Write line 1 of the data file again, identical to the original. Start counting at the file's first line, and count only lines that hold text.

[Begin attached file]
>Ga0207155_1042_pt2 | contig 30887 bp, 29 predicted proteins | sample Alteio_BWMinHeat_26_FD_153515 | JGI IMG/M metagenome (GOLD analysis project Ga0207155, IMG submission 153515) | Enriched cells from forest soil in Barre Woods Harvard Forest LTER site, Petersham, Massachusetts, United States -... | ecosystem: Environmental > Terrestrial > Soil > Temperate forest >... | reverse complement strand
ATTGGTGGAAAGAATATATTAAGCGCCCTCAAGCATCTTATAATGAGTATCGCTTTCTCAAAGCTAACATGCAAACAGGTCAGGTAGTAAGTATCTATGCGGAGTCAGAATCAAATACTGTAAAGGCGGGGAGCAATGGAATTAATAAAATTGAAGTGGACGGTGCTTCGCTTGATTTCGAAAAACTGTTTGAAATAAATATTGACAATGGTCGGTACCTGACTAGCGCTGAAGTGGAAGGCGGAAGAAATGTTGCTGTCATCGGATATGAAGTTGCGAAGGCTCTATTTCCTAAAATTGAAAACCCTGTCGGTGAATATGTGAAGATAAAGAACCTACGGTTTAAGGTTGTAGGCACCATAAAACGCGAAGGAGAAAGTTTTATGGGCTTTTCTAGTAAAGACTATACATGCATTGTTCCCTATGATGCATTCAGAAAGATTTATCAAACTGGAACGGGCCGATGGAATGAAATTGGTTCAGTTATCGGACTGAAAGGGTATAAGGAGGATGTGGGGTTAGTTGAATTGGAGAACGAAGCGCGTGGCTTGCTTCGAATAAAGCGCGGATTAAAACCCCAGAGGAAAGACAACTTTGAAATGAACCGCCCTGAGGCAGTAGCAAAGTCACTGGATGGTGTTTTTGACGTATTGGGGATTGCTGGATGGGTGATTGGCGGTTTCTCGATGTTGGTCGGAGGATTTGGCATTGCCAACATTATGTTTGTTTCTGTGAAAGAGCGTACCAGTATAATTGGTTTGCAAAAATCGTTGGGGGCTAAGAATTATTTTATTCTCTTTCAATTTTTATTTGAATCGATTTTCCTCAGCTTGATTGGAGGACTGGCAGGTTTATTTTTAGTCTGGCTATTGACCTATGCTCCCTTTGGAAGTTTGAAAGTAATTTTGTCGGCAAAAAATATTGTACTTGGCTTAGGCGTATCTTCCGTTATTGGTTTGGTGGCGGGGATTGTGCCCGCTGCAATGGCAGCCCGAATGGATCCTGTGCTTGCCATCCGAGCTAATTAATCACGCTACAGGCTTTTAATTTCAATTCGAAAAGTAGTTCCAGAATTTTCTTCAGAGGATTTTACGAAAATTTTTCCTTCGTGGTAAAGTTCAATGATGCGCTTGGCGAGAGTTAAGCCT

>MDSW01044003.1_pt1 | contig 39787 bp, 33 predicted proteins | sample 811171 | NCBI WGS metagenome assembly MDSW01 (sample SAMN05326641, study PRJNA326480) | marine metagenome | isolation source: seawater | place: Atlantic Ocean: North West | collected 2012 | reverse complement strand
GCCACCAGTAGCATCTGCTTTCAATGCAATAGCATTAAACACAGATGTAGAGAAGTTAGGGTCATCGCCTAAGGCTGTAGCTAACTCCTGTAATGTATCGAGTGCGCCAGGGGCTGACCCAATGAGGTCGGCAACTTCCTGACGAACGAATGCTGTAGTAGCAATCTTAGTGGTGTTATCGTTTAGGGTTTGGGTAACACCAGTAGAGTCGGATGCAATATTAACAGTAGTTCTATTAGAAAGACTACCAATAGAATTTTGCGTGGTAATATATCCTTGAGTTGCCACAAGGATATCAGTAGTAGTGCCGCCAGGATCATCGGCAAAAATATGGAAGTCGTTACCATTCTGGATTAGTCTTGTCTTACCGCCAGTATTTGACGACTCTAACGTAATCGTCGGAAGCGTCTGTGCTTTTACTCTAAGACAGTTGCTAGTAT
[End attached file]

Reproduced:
>Ga0207155_1042_pt2 | contig 30887 bp, 29 predicted proteins | sample Alteio_BWMinHeat_26_FD_153515 | JGI IMG/M metagenome (GOLD analysis project Ga0207155, IMG submission 153515) | Enriched cells from forest soil in Barre Woods Harvard Forest LTER site, Petersham, Massachusetts, United States -... | ecosystem: Environmental > Terrestrial > Soil > Temperate forest >... | reverse complement strand